Plot summary (with spoilers): As the novel opens, Dr. Kay Scarpetta, the chief medical examiner for the commonwealth of Virginia, is called to a crime scene in the middle of the night. A woman has been strangled, and while that alone ordinarily wouldn’t warrant the wake-up call, this case is different. It’s thought to be the third such crime in recent weeks, indicating that there’s a serial killer on the loose.
Once Scarpetta arrives at the scene and performs a preliminary exam of the body, she confirms the bad news. The victim, Lori Petersen, was strangled and tortured in the same way as the previous two. What’s more, once Scarpetta completes the exam back in her lab, she finds traces of a glittery substance on the body. This same mysterious substance was on the other two bodies as well.
The lead investigator in the case is a brusque cop named Marino. He and Scarpetta don’t have much of a working relationship, probably because Scarpetta can’t stand his boorish behavior. But she obviously has to put aside her feelings in order to help get the killer, dubbed “Mr. Nobody” because he’s likely an everyday, average kind of guy, off the streets.
The novel unfolds as a typical police procedural, with the cops hitting a dead end at the beginning, suspecting the wrong person, etc. etc. until more bodies and more clues surface. There are a few subplots as well, including some office politics with Scarpetta’s boss, her involvement with the district attorney Bill Boltz, and her uneven relationship with her 10-year-old niece.
On the way to the finish line, Cornwell hints at a couple of suspects and puts the heroine in danger before the real killer is revealed.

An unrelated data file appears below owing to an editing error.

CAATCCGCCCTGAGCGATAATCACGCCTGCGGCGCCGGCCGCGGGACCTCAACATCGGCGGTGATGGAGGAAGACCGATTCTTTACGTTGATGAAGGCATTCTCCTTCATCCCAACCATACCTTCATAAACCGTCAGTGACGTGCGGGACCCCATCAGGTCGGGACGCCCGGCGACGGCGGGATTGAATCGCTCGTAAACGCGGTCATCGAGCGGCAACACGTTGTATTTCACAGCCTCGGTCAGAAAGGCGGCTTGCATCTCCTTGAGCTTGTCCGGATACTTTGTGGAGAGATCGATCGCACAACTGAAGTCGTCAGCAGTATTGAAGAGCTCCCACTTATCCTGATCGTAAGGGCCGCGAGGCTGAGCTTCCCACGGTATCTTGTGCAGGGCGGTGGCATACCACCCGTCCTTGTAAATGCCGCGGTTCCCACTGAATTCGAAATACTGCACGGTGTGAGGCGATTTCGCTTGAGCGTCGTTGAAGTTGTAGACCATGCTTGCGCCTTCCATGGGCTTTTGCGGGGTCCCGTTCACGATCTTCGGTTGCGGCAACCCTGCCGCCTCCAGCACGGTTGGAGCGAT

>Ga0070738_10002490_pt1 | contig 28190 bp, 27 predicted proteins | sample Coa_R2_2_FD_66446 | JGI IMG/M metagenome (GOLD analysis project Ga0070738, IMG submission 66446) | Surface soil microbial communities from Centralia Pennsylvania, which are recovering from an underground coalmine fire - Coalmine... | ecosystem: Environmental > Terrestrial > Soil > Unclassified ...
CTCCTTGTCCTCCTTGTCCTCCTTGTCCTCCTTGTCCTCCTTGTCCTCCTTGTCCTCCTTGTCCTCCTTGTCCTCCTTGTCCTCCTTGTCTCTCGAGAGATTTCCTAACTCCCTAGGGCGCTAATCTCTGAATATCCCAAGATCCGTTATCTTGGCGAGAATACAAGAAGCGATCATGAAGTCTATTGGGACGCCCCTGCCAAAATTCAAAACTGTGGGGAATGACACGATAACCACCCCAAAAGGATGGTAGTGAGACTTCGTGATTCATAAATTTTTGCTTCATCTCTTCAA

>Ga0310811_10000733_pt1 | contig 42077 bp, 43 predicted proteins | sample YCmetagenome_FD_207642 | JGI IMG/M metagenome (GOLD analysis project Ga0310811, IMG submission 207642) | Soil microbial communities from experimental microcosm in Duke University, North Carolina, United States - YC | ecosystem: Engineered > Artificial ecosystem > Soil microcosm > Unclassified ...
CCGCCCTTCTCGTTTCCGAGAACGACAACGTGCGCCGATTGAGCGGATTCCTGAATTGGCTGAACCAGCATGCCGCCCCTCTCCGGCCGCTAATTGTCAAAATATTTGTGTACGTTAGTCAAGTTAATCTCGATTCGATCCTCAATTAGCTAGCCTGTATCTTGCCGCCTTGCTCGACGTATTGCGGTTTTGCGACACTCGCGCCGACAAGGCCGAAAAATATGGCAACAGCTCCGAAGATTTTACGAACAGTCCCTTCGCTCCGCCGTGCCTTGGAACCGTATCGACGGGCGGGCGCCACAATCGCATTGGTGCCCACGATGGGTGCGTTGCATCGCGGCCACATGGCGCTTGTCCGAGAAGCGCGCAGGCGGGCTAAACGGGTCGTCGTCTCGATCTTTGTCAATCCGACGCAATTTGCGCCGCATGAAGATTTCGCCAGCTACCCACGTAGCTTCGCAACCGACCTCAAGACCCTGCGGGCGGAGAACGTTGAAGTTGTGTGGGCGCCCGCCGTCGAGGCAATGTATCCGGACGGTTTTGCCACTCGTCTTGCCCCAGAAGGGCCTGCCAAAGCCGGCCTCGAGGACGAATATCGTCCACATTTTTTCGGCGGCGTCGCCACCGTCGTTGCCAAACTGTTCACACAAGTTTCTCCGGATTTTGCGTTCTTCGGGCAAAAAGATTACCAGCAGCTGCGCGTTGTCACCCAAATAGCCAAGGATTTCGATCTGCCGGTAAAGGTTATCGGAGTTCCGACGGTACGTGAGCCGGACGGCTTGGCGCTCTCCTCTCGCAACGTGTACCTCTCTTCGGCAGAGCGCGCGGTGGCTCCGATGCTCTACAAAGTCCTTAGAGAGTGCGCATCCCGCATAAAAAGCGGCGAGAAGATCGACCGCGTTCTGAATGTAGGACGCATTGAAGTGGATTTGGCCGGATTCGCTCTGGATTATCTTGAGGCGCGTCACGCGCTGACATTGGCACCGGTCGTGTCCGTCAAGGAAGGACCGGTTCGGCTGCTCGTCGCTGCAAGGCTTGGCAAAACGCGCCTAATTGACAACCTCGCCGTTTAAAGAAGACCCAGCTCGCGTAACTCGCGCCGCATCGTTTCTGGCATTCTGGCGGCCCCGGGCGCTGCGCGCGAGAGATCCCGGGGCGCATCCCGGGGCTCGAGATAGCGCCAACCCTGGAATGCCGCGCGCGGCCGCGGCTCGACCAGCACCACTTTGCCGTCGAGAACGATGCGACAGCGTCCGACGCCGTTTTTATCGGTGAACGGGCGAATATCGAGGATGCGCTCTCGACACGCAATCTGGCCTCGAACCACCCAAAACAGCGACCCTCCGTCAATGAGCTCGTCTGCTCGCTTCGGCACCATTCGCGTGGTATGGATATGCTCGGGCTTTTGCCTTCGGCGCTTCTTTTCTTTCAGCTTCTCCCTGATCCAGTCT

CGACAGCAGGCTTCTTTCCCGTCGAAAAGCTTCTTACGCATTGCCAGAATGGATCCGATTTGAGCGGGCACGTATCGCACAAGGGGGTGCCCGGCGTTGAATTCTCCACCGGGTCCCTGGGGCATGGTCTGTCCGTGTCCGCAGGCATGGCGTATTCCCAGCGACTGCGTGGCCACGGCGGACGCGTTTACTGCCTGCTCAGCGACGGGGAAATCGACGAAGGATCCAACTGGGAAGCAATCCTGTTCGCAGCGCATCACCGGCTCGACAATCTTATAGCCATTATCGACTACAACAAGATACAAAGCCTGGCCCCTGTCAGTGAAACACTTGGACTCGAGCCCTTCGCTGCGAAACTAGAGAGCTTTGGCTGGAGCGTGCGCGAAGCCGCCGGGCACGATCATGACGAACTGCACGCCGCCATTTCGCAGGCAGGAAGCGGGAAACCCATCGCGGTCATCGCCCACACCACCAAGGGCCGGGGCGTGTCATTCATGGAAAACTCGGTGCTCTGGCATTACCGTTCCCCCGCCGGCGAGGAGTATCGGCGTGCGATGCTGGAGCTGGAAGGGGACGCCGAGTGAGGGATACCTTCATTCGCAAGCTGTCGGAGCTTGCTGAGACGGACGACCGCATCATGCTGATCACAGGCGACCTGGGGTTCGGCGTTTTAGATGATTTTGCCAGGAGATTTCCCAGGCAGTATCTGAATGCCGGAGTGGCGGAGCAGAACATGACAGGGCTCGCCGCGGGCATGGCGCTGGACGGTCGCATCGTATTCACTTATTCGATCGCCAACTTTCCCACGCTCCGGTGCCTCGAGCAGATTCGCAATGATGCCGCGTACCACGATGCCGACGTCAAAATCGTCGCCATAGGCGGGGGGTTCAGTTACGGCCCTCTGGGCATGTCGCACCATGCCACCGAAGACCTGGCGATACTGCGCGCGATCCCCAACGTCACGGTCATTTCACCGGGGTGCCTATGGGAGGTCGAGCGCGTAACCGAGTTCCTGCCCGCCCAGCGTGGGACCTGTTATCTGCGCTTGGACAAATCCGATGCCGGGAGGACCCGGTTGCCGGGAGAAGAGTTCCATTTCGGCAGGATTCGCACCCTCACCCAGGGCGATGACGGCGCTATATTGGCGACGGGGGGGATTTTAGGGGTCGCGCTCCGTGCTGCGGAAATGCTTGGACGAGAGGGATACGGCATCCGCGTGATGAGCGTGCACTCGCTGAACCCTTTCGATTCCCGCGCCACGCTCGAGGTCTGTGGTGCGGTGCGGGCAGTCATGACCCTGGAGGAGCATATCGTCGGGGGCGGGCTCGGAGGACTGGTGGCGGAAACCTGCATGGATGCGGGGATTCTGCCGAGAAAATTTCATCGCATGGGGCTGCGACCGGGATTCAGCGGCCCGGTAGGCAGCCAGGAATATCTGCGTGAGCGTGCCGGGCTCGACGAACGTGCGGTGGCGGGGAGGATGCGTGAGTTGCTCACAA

- Kay Scarpetta as a character seemed pretty decent, and was definitely the highlight of this novel. I didn’t completely like her though, but I think that’s because the author intended her to be flawed.
- It was kind of fun reading about DNA being the crime-fighting tool of the future. This book was published in 1990 or something, so Cornwell was definitely on the cutting edge there!
- The whole subplot concerning office politics and whether or not Scarpetta was responsible for media leaks was completely boring — and ultimately unnecessary. The book was plenty long enough without getting sidetracked with this stuff.
- I don’t understand why a medical examiner would be so involved with the actual investigation. I mean, I get that this is just a novel and all, but it still struck me as strange, especially when Scarpetta was musing to herself about the possible suspects. I know the Bones series does the same thing, and it feels off for me in those books as well. Maybe that’s why I don’t particularly like these works!
- There were lots and lots of slow passages in this book. Along with the office politics, I can’t believe all the pages Cornwell devoted to discussions of computer stuff, like databases and SQL. And to have all that info coming out of the mouth of a 10-year-old? Yeah, right. All those parts put me to sleep.
- I hate when the killer turns out to be someone not even mentioned until the reveal. Yes, that’s how it sometimes works in “real” police investigations, but in books, it’s more fun to have a list of possible suspects to consider instead of having the author just tell you it was some 911 operator.
As you can see, my list of Dislikes far outweighs the Likes here. I know it’s not always fair to judge an entire series based on the first book because often writers grow and are able to iron out the rough patches. But honestly, I just don’t see why I should come back to Scarpetta and Cornwell. I didn’t like the writing style all that much and thought the murder mystery was just average. I give Postmortem just 2 stars out of 5.